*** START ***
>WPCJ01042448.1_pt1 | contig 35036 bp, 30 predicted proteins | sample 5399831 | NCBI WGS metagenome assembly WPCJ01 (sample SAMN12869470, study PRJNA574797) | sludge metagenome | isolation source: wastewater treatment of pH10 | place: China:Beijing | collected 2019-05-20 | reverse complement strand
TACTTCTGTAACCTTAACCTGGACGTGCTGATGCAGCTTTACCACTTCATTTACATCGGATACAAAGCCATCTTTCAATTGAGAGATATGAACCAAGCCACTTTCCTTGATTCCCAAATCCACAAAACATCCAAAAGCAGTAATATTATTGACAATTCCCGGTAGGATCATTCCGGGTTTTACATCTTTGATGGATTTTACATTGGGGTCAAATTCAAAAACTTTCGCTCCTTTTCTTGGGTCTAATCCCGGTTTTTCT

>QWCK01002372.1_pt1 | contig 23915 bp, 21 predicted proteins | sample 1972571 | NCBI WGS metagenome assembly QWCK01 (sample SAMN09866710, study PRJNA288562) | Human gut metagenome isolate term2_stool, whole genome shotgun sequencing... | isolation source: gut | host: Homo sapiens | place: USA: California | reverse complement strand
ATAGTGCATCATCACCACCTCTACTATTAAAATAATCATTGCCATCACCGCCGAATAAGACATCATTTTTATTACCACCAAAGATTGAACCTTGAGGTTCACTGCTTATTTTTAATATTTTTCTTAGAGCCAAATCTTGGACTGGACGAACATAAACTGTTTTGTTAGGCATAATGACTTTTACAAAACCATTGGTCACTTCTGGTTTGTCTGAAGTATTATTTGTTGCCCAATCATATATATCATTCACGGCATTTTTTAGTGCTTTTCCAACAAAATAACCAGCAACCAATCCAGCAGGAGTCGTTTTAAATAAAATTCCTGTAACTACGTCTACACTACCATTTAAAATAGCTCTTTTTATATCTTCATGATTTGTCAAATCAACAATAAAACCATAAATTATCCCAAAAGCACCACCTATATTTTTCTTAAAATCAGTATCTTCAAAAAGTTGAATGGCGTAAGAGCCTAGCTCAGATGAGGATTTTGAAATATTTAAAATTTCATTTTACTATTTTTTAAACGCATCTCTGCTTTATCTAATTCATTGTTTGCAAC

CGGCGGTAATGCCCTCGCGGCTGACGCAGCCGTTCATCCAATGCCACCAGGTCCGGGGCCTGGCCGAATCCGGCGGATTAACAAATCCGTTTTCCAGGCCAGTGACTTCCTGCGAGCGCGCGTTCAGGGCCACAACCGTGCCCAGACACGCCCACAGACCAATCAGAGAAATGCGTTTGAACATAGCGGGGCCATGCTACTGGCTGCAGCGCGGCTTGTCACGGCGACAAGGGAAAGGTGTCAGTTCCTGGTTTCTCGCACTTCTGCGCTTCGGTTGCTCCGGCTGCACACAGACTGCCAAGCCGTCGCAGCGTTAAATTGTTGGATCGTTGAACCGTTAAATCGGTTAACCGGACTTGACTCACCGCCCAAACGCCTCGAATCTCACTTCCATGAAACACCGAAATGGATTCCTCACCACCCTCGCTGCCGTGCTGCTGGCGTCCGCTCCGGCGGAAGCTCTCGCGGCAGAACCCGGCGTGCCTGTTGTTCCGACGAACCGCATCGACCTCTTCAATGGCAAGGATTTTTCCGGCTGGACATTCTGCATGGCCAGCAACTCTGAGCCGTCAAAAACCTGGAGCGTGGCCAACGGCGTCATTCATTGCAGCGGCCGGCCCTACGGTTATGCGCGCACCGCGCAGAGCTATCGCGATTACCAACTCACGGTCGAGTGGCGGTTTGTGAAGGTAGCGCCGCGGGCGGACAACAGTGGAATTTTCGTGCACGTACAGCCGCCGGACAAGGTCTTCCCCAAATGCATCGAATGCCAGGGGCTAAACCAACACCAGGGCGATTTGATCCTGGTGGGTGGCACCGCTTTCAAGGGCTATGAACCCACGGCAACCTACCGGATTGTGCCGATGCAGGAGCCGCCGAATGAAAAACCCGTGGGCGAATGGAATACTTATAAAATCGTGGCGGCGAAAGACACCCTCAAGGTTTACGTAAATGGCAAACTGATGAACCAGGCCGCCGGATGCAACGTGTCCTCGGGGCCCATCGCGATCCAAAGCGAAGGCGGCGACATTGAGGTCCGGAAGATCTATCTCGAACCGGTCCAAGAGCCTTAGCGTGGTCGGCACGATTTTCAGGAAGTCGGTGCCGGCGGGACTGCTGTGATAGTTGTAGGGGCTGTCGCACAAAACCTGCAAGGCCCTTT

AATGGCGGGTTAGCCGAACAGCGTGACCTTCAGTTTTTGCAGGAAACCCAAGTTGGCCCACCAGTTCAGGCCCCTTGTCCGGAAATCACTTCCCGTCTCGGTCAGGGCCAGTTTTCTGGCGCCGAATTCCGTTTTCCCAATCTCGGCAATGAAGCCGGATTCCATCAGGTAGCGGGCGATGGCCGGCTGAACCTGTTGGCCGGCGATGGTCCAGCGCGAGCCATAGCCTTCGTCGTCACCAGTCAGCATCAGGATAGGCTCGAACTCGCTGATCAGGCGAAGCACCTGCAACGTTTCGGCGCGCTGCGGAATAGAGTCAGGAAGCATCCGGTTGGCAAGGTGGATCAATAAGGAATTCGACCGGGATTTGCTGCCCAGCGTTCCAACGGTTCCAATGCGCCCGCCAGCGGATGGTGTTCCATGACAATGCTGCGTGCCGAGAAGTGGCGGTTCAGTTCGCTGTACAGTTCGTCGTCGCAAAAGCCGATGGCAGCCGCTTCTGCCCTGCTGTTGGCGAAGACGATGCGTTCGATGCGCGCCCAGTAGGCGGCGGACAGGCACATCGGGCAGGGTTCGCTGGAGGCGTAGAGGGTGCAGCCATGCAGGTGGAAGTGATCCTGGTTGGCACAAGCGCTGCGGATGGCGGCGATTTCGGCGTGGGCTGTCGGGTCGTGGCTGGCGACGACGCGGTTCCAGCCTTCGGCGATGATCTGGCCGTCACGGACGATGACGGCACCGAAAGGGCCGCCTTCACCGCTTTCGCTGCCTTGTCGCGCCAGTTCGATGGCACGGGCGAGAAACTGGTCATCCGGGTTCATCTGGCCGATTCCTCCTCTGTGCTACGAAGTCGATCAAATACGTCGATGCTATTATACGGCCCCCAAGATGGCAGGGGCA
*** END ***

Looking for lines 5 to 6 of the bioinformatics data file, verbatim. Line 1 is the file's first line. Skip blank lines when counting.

CGGCGGTAATGCCCTCGCGGCTGACGCAGCCGTTCATCCAATGCCACCAGGTCCGGGGCCTGGCCGAATCCGGCGGATTAACAAATCCGTTTTCCAGGCCAGTGACTTCCTGCGAGCGCGCGTTCAGGGCCACAACCGTGCCCAGACACGCCCACAGACCAATCAGAGAAATGCGTTTGAACATAGCGGGGCCATGCTACTGGCTGCAGCGCGGCTTGTCACGGCGACAAGGGAAAGGTGTCAGTTCCTGGTTTCTCGCACTTCTGCGCTTCGGTTGCTCCGGCTGCACACAGACTGCCAAGCCGTCGCAGCGTTAAATTGTTGGATCGTTGAACCGTTAAATCGGTTAACCGGACTTGACTCACCGCCCAAACGCCTCGAATCTCACTTCCATGAAACACCGAAATGGATTCCTCACCACCCTCGCTGCCGTGCTGCTGGCGTCCGCTCCGGCGGAAGCTCTCGCGGCAGAACCCGGCGTGCCTGTTGTTCCGACGAACCGCATCGACCTCTTCAATGGCAAGGATTTTTCCGGCTGGACATTCTGCATGGCCAGCAACTCTGAGCCGTCAAAAACCTGGAGCGTGGCCAACGGCGTCATTCATTGCAGCGGCCGGCCCTACGGTTATGCGCGCACCGCGCAGAGCTATCGCGATTACCAACTCACGGTCGAGTGGCGGTTTGTGAAGGTAGCGCCGCGGGCGGACAACAGTGGAATTTTCGTGCACGTACAGCCGCCGGACAAGGTCTTCCCCAAATGCATCGAATGCCAGGGGCTAAACCAACACCAGGGCGATTTGATCCTGGTGGGTGGCACCGCTTTCAAGGGCTATGAACCCACGGCAACCTACCGGATTGTGCCGATGCAGGAGCCGCCGAATGAAAAACCCGTGGGCGAATGGAATACTTATAAAATCGTGGCGGCGAAAGACACCCTCAAGGTTTACGTAAATGGCAAACTGATGAACCAGGCCGCCGGATGCAACGTGTCCTCGGGGCCCATCGCGATCCAAAGCGAAGGCGGCGACATTGAGGTCCGGAAGATCTATCTCGAACCGGTCCAAGAGCCTTAGCGTGGTCGGCACGATTTTCAGGAAGTCGGTGCCGGCGGGACTGCTGTGATAGTTGTAGGGGCTGTCGCACAAAACCTGCAAGGCCCTTT

AATGGCGGGTTAGCCGAACAGCGTGACCTTCAGTTTTTGCAGGAAACCCAAGTTGGCCCACCAGTTCAGGCCCCTTGTCCGGAAATCACTTCCCGTCTCGGTCAGGGCCAGTTTTCTGGCGCCGAATTCCGTTTTCCCAATCTCGGCAATGAAGCCGGATTCCATCAGGTAGCGGGCGATGGCCGGCTGAACCTGTTGGCCGGCGATGGTCCAGCGCGAGCCATAGCCTTCGTCGTCACCAGTCAGCATCAGGATAGGCTCGAACTCGCTGATCAGGCGAAGCACCTGCAACGTTTCGGCGCGCTGCGGAATAGAGTCAGGAAGCATCCGGTTGGCAAGGTGGATCAATAAGGAATTCGACCGGGATTTGCTGCCCAGCGTTCCAACGGTTCCAATGCGCCCGCCAGCGGATGGTGTTCCATGACAATGCTGCGTGCCGAGAAGTGGCGGTTCAGTTCGCTGTACAGTTCGTCGTCGCAAAAGCCGATGGCAGCCGCTTCTGCCCTGCTGTTGGCGAAGACGATGCGTTCGATGCGCGCCCAGTAGGCGGCGGACAGGCACATCGGGCAGGGTTCGCTGGAGGCGTAGAGGGTGCAGCCATGCAGGTGGAAGTGATCCTGGTTGGCACAAGCGCTGCGGATGGCGGCGATTTCGGCGTGGGCTGTCGGGTCGTGGCTGGCGACGACGCGGTTCCAGCCTTCGGCGATGATCTGGCCGTCACGGACGATGACGGCACCGAAAGGGCCGCCTTCACCGCTTTCGCTGCCTTGTCGCGCCAGTTCGATGGCACGGGCGAGAAACTGGTCATCCGGGTTCATCTGGCCGATTCCTCCTCTGTGCTACGAAGTCGATCAAATACGTCGATGCTATTATACGGCCCCCAAGATGGCAGGGGCA